Pastor John, you have referred to the acronym A.P.T.A.T. in your books, sermons, and classes. It has been with you for a long time. It seems to be central to your understanding of how the Christian life should be lived each day. And I know lots of our listeners have probably never heard you explain A.P.T.A.T. and why it’s so important. So introduce us to it and explain the big issue it addresses.
Living in Christ
Here is the big issue: How do you go about living the Christian life in such a way that you are actually doing the living, doing the acting, and doing the willing, and yet Christ, or the Holy Spirit, is decisively doing the living, and doing the acting, and doing the willing in and through your acting, willing, and doing?
“How do I work hard and yet be able to say when I am done, ‘God’s grace was the worker in and through me’?”
That is the key issue, it seems to me, of the Christian life. That’s the way Paul says he lived. And he means for us to live that way. He says in 1 Corinthians 15:10, “By the grace of God I am what I am, and his grace toward me was not in vain. On the contrary, I worked harder than any of them, though it was not I, but the grace of God that is with me.”
Everyone listening to me right now should ask, “How do I do that?” How do I work hard and yet be able to say when I am done, “God’s grace was the worker in and through me?”
Relying on the Spirit
Now that is what A.P.T.A.T., an acronym, is intended to answer. Or to put it another way, how do you obey Philippians 2:12–13: “Work out your own salvation with fear and trembling, for it is God who works in you”?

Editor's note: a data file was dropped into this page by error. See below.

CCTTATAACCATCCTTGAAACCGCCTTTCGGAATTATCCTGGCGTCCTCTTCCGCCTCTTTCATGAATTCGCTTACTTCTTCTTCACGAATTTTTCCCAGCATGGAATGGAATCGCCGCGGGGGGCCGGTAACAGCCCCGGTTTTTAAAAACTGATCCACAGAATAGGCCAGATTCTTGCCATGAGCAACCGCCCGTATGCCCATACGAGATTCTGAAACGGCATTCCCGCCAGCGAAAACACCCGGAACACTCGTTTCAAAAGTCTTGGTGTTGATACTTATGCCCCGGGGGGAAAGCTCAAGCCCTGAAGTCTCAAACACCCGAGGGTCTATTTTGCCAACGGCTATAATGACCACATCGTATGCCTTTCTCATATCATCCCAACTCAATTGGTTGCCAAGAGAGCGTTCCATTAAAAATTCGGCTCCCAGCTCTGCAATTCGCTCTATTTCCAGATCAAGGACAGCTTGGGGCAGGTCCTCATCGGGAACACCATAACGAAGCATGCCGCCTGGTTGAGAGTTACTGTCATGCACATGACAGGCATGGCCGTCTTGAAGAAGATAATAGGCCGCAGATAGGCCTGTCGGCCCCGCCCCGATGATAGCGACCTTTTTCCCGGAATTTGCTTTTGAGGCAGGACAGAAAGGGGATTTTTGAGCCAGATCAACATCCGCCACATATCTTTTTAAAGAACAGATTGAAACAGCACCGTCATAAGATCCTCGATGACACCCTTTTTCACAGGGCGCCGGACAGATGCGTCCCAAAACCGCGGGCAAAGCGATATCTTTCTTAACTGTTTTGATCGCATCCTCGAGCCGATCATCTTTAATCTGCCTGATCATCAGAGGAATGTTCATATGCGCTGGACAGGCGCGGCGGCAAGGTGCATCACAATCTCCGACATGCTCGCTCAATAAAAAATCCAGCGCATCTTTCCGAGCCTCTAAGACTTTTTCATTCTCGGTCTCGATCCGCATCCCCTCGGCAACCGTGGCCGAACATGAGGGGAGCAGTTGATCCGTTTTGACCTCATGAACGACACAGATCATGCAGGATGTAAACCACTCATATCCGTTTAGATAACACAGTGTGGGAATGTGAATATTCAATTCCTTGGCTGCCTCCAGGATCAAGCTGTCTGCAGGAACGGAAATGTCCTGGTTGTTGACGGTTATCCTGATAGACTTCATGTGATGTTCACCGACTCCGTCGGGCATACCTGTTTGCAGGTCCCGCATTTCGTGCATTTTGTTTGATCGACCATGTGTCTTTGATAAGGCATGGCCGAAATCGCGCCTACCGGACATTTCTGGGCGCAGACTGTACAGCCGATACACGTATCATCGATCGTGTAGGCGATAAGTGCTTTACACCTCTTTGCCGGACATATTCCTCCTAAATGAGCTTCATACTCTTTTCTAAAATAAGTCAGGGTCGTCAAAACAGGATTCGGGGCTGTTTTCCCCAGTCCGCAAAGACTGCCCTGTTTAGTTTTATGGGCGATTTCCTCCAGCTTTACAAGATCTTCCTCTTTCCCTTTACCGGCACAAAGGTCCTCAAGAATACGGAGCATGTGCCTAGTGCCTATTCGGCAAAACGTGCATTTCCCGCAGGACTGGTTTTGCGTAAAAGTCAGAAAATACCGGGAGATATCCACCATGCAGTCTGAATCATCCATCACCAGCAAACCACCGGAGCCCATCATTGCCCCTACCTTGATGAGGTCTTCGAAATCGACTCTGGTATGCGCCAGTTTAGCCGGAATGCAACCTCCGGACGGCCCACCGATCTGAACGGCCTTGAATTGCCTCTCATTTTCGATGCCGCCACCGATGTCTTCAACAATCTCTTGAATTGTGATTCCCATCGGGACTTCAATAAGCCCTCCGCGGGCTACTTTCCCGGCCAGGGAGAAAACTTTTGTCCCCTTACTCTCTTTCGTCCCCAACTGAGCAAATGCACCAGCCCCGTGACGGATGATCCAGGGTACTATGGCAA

What are the strategies that we take to make sure we can say that with integrity about our Christian life? Or to put it another way, how do you serve others in a strength that isn’t your own? First Peter 4:11 says, “Whoever serves, [let him serve] by the strength that God supplies.” How do you do that?
Or Romans 8:13: “By the Spirit put to death the deeds of the body.” So how do you put to death the deeds of the body? (Yes, you put to death the deeds of the body.) You do it by the Spirit. Now what does that mean? How do you do it? That is what I am trying to get at. Or Galatians 5:16: “Walk by the Spirit.” Galatians 5:18: “[Be] led by the Spirit.” Galatians 5:22: “[Bear] the fruit of the Spirit.” Galatians 5:25: “Keep in step with the Spirit.”
So my answer to all of that is A.P.T.A.T. It is what I did hundreds of times sitting on the front pew in the sanctuary two minutes before I am supposed to preach. I did A.P.T.A.T. I walked through A.P.T.A.T. in my heart, because when I stood behind that pulpit, I wanted to preach by the Spirit.
I wanted to preach in the strength that God supplies. I wanted to preach in a way so that I could say, “Not I, but the grace of God that was with me” (1 Corinthians 15:10). I didn’t want to get up there and do nothing; it is my job. I am supposed to preach. I must preach. And yet the devil can preach. People can preach without the Holy Spirit. But that is not the Christian life.
So here is A.P.T.A.T. — each of letters stands for an action that I take. And you can do this in one minute before you face some challenge.
A — admit. I admit that without Christ I can do nothing. John 15:5 says, “I am the vine; you are the branches. Whoever abides in me and I in him, he it is that bears much fruit, for apart from me you can do nothing.”
“People can preach without the Holy Spirit. But that is not the Christian life.“
You, John Piper, “can do nothing.” So I admit that. I say that. I believe that. I am helpless to do anything of any significance, any eternal value, any spiritual worth whatsoever in any way without Christ.
P — pray. I pray. If you admit you can do nothing, you say, “O God, help me.” “Ask, and you will receive,” Jesus said (John 16:24). “You do not have, because you do not ask” (James 4:2). “Call upon me in the day of trouble” (Psalm 50:15).